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Canadian Jewish Congress Urges Approval of Bill Outlawing Hate Propaganda

A Canadian Jewish Congress delegation, citing the growing incidence of racial and religious strife in North America and other parts of the world, has urged a committee of the Canadian Senate to approve a bill that would outlaw hate propaganda in Canada. The bill had been submitted to two sessions of Parliament since 1966 but was never made law. There was opposition to it in the committee on constitutional and legal affairs when the delegation appeared.

The CJC delegation said that anti-Semitism in Canada was a sporadic but minor problem and claimed that its decline in recent years was attributable in large measure to anti-hate legislation adopted by nine of Canada’s 10 provinces. But it cited the religious conflict that erupted recently in Northern Ireland, the deteriorating Negro-white and Negro-Jewish relationships in New York City, and signs of “turbulence” in Canada as reasons why a strong measure should be enacted on a national level.

Saul Hayes, executive vice president of the CJC, warned that there was an imminently explosive situation involving Negroes and Indians and that hate propaganda unless outlawed, would add fuel to the eventual conflict. An example of that kind of propaganda was contained in anti-Semitic, anti-Negro tapes played for committee members by officials of the Bell Canada telephone company. The tapes, known as code-a-phone messages, can be dialed by any phone user. Bell Canada said it could not refuse the service to hate-mongers unless there was a law outlawing the dissemination of such propaganda. One member of the committee, Sen. David Walker, suggested that the proposed bill was “oppressive.” Louis Herman, national chairman of the CJC-B’nai B’rith community relations committee, said the bill had numerous safeguards to assure freedom of expression.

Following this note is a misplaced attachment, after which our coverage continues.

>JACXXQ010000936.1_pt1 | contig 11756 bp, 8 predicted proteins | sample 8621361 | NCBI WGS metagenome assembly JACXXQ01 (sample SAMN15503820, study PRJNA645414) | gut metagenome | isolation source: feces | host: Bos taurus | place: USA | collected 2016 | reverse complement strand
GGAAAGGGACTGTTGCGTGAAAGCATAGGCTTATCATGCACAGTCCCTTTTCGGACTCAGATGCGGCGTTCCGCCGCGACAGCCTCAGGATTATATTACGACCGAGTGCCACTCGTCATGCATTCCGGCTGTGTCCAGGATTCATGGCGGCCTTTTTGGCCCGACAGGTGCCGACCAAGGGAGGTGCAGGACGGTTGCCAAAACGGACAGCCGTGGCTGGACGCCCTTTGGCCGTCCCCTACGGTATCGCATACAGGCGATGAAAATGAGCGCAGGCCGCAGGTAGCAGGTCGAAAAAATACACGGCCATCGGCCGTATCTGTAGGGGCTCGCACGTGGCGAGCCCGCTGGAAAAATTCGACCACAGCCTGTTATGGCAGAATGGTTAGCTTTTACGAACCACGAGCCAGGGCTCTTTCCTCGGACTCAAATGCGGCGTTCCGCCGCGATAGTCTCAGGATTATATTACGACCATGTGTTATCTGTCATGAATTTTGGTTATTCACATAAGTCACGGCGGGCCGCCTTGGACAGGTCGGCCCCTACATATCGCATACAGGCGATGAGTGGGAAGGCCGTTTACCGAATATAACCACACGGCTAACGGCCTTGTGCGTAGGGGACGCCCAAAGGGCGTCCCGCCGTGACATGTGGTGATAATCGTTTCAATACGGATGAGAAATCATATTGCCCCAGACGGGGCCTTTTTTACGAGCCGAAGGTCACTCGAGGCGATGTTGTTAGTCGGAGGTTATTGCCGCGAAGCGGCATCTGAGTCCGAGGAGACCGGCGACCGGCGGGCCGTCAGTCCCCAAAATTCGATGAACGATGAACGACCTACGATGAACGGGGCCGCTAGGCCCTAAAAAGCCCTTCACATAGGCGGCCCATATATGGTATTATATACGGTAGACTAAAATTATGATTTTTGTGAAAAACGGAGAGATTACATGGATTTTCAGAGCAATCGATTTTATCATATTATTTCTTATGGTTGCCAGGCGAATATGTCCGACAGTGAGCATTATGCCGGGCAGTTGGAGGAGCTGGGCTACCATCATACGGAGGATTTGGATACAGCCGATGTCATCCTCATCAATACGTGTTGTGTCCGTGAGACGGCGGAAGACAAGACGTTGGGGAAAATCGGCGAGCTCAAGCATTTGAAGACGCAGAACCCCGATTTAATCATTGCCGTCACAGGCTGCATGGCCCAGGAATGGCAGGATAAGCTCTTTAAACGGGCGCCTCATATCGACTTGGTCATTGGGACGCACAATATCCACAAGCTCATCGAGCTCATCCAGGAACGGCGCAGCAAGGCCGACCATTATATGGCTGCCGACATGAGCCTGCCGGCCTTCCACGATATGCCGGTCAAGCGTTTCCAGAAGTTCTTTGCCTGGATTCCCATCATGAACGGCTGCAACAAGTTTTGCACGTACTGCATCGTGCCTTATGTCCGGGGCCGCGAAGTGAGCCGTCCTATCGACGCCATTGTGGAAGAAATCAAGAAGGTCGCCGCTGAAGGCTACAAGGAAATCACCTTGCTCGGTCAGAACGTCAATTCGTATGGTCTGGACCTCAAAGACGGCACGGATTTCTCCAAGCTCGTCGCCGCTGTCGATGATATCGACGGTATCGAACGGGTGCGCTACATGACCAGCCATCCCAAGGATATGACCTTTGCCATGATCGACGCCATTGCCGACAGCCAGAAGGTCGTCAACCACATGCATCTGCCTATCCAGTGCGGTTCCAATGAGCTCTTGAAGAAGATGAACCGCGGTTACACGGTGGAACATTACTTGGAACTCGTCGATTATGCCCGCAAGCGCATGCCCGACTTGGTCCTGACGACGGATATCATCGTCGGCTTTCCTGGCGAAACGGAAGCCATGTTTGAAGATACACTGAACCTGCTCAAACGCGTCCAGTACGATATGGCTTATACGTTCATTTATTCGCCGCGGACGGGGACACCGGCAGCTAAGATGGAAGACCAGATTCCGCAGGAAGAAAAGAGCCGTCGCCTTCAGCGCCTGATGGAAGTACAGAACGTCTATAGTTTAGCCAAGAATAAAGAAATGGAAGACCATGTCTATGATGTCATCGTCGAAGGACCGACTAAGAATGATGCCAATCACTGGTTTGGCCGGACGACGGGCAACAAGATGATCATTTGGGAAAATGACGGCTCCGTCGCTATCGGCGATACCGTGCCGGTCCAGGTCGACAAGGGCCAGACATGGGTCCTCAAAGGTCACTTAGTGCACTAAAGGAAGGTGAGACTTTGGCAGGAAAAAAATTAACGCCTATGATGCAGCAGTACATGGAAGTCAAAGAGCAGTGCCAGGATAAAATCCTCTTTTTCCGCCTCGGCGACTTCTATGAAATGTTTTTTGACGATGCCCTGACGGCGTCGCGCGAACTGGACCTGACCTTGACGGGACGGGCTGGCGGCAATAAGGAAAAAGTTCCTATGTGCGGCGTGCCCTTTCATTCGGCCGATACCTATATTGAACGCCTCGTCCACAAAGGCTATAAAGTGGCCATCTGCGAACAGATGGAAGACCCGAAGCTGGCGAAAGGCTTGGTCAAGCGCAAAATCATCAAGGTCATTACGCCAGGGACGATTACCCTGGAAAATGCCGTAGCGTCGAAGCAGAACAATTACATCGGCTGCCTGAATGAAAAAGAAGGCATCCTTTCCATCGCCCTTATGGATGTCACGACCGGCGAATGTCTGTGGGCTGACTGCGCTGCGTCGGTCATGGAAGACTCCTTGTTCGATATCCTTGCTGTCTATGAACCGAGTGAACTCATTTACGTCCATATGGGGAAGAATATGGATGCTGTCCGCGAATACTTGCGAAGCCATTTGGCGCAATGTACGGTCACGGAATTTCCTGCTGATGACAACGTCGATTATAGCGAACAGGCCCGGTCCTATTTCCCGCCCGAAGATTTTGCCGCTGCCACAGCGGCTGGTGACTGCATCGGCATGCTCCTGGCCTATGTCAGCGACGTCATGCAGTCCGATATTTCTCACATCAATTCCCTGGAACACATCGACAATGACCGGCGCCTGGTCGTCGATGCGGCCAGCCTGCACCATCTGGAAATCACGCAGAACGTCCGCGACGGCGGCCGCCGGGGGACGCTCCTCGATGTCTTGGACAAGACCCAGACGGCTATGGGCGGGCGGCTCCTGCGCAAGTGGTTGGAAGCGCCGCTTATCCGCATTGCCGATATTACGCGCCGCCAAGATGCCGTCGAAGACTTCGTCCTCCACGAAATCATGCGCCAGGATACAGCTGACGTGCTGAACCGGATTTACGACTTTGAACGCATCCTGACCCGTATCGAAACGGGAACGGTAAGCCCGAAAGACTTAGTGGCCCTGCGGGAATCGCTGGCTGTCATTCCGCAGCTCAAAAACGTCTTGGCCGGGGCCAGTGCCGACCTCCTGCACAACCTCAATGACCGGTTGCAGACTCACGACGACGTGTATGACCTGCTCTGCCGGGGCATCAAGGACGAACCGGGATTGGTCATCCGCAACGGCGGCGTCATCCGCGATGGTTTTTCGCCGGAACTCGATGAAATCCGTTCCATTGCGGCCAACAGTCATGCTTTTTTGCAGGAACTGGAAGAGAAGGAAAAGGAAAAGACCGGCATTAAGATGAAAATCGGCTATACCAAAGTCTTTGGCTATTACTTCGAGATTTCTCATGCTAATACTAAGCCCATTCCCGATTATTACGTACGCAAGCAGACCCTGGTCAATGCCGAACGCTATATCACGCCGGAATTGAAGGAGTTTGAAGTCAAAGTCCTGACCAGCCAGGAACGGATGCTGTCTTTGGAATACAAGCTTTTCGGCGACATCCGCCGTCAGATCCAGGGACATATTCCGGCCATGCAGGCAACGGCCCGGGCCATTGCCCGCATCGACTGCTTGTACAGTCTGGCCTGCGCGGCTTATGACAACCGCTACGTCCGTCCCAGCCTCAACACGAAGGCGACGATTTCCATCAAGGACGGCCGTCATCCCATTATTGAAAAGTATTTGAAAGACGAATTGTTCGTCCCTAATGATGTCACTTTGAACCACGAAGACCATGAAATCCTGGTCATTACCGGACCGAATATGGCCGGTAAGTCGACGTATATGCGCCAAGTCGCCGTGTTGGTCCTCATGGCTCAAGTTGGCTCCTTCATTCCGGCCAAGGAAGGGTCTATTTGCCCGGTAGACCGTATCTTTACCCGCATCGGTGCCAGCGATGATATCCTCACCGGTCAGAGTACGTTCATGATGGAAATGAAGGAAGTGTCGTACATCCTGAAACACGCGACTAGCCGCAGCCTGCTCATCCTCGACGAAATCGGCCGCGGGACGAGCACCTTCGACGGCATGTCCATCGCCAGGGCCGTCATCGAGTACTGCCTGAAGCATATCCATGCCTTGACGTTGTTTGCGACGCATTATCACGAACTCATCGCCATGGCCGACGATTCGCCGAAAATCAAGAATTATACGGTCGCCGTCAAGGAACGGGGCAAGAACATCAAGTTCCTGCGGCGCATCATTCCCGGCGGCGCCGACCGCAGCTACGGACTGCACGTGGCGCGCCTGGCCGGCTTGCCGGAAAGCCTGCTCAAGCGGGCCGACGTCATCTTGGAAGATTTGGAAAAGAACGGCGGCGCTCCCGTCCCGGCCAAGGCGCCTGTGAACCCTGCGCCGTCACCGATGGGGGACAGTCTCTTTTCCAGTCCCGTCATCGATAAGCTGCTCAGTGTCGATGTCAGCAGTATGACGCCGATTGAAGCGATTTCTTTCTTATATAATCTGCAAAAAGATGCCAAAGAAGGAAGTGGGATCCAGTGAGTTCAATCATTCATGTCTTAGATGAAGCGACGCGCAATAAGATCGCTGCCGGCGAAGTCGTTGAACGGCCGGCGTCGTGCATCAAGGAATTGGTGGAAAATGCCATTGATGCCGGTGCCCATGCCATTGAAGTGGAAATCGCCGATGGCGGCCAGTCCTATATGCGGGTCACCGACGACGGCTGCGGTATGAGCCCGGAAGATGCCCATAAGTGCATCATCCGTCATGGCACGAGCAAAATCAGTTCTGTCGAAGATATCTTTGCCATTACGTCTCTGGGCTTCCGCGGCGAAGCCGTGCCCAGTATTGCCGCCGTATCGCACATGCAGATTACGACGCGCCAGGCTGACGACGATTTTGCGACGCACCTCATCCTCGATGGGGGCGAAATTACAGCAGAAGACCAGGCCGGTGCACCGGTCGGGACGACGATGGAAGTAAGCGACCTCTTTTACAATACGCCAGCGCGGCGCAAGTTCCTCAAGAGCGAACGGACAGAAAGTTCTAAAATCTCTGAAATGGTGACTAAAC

In a related matter, the Quebec Provincial Government has been urged to take action to combat hate propaganda and the activities of fascist and neo-Nazi parties in the province whose aim is to promote discrimination. The action was urged in a brief submitted by the United Council for Human Rights to Armand Maltais, Quebec Solicitor-General. The brief recommended measures to eliminate discrimination in employment, housing, public places and in other fields. It said, regarding hate propaganda, that “it is inconceivable that the Quebec Government would do nothing to combat publicity or propaganda meant to promote or inspire discrimination.” It referred specifically to such allegedly fascist parties as the Unite National and the neo-Nazi Guy de la Riviere group which operate in Quebec and which “may without the least trouble mislead the population of Quebec through hateful and false statements.”

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